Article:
Victorian rural emergency care: A case for advancing nursing practice.

Elise Sullivan, Desley Hegney, Karen Francis

Research output: Contribution to journalArticlepeer-review


The aim of this paper is to profile the emergency care patients seen by a selection of rural health services in Victoria, and show how advancing nursing practice could contribute to a more sustainable model of care. Quantitative patient data extracted from five rural health services across Victoria ranging in size, were analysed using descriptive statistic techniques. Most patients who attended for emergency care did not require urgent or immediate medical attention (70%), many had minor injuries (over 30%) and did not need medicines (57%) but were attended by a doctor either directly or via telephone (over 74%). If emergency care services in rural Victoria are to be sustained in the face of severe medical workforce shortages, registered nurses will need to be enabled through professional development, legislation and organisation policy to manage autonomously a larger proportion of the non-urgent, less complex patients who present to these emergency services.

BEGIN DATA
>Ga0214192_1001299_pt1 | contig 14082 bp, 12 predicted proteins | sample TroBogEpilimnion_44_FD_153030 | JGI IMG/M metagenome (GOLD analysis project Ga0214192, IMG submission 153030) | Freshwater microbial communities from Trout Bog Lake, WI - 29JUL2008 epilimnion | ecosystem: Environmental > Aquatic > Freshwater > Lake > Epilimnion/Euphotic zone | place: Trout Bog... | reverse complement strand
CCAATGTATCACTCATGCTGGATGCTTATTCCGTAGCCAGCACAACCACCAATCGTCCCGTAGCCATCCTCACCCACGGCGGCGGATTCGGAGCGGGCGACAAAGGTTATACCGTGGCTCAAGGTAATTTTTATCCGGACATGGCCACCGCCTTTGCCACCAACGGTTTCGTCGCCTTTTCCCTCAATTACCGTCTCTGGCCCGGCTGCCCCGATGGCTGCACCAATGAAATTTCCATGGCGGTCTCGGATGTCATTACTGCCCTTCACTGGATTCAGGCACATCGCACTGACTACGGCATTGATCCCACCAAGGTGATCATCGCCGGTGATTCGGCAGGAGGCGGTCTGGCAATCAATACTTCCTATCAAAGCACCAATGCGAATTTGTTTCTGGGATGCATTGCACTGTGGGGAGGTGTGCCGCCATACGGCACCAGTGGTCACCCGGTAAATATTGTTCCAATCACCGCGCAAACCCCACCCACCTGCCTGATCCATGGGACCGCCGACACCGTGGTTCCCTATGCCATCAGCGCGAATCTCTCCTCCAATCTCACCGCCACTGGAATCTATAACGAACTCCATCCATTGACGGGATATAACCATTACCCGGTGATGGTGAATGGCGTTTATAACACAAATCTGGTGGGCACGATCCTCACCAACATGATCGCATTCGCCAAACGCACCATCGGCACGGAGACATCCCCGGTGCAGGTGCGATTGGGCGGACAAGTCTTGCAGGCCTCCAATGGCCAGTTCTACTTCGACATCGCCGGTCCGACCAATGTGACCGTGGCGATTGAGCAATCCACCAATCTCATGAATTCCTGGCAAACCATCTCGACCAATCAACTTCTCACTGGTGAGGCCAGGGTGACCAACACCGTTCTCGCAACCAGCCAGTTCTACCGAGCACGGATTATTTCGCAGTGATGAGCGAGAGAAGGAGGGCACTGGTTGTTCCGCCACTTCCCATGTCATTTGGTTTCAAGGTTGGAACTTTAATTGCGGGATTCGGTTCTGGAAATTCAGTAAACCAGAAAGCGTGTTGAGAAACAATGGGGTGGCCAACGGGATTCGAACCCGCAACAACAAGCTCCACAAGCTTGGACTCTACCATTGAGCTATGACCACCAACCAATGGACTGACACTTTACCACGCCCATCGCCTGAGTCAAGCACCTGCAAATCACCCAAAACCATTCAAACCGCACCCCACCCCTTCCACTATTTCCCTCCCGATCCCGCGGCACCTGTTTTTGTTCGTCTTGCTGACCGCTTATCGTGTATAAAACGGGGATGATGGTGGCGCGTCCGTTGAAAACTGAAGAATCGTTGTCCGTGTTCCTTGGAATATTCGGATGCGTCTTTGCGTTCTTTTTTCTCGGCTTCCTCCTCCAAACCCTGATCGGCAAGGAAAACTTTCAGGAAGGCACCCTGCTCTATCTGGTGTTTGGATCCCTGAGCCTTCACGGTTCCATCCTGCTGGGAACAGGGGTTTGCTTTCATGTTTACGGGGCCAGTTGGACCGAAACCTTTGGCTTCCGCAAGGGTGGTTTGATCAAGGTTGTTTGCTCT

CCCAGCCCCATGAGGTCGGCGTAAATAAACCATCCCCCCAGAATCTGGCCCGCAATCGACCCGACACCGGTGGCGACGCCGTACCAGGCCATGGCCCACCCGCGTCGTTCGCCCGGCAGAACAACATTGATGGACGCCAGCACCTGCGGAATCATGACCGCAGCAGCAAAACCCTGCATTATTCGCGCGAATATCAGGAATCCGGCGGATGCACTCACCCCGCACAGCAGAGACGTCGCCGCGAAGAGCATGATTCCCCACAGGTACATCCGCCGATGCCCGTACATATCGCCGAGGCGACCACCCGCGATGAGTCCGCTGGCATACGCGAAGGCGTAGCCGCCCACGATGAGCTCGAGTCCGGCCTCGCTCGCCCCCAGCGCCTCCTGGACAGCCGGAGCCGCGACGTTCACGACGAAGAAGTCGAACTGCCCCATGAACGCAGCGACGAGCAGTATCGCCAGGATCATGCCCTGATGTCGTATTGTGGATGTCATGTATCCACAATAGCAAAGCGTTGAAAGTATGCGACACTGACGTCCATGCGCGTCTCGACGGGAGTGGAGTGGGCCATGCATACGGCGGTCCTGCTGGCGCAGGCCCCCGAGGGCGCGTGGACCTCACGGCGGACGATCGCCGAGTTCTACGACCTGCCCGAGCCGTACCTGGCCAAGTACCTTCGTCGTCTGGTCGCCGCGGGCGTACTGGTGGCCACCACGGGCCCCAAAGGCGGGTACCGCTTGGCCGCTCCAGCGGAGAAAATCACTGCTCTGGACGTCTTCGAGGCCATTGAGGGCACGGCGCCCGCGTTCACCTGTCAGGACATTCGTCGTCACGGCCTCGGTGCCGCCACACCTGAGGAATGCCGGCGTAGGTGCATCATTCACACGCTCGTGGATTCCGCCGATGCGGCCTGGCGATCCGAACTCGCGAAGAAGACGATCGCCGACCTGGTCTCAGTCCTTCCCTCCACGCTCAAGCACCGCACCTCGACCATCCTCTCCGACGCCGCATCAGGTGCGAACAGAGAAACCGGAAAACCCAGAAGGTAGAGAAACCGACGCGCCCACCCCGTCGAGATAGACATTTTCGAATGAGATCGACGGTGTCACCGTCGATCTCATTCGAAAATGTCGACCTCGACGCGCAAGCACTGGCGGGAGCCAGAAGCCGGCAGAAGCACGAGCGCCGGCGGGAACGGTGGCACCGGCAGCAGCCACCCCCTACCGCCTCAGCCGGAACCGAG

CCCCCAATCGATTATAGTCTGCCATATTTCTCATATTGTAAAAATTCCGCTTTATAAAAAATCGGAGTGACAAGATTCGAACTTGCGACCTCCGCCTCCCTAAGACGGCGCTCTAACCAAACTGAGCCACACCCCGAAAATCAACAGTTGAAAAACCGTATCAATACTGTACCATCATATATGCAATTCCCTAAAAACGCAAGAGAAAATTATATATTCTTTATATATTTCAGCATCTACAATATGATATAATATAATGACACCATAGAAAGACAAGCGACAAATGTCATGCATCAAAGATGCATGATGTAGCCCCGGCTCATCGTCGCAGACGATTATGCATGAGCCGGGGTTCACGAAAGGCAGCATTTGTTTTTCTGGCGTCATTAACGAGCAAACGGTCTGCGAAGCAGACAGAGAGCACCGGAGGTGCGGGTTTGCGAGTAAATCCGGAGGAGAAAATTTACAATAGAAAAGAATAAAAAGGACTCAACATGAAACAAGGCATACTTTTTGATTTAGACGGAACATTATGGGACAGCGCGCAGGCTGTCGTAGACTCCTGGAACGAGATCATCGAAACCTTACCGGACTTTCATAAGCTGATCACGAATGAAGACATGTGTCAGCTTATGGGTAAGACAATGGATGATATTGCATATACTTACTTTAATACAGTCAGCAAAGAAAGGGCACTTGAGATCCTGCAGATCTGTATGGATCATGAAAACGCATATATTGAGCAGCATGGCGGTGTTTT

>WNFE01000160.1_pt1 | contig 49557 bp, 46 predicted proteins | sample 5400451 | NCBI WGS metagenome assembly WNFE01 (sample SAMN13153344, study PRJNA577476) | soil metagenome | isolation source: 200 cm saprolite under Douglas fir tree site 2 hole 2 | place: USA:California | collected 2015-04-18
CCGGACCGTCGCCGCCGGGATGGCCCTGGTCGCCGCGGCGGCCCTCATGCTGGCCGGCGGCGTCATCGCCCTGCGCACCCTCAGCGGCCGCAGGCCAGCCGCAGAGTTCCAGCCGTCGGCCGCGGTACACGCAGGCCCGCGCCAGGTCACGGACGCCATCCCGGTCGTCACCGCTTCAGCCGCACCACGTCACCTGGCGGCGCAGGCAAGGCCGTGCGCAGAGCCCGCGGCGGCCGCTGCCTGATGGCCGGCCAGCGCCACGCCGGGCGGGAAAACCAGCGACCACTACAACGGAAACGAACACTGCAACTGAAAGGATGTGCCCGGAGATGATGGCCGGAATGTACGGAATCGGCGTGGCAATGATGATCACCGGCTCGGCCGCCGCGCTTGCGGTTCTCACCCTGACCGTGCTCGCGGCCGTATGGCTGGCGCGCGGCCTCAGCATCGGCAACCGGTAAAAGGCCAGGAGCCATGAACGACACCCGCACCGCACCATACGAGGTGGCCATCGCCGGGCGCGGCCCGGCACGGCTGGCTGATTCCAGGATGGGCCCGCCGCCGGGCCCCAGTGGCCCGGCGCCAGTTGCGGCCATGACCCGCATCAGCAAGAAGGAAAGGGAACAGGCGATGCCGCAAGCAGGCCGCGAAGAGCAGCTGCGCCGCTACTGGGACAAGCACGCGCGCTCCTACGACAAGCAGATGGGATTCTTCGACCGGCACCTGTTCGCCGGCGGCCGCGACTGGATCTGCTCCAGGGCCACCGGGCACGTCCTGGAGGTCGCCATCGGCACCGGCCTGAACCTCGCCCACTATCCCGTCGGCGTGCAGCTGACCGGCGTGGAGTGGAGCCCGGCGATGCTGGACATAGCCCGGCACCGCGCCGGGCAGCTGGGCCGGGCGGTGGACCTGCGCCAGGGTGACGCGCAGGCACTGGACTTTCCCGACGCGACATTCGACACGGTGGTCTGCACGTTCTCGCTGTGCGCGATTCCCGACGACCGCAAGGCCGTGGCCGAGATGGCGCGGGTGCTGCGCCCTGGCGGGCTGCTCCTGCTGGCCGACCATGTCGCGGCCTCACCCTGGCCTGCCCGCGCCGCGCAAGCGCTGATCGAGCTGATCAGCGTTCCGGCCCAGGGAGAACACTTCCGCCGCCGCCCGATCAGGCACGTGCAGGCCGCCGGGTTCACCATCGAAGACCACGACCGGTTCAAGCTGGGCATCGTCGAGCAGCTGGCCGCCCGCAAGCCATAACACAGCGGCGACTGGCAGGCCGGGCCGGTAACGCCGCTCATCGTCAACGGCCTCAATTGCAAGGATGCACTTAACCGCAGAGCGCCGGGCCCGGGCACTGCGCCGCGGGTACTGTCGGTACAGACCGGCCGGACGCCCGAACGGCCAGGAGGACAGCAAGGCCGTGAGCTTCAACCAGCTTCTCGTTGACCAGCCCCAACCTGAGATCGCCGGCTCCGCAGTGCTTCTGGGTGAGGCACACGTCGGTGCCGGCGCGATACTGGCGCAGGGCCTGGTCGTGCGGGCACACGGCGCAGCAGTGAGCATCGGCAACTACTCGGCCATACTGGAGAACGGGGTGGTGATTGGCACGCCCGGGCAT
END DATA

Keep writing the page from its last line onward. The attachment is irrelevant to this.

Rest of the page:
Original languageEnglish
Pages (from-to)226-232
Number of pages7
JournalInternational Journal of Nursing Practice
Issue number3
Publication statusPublished - Jun 2012


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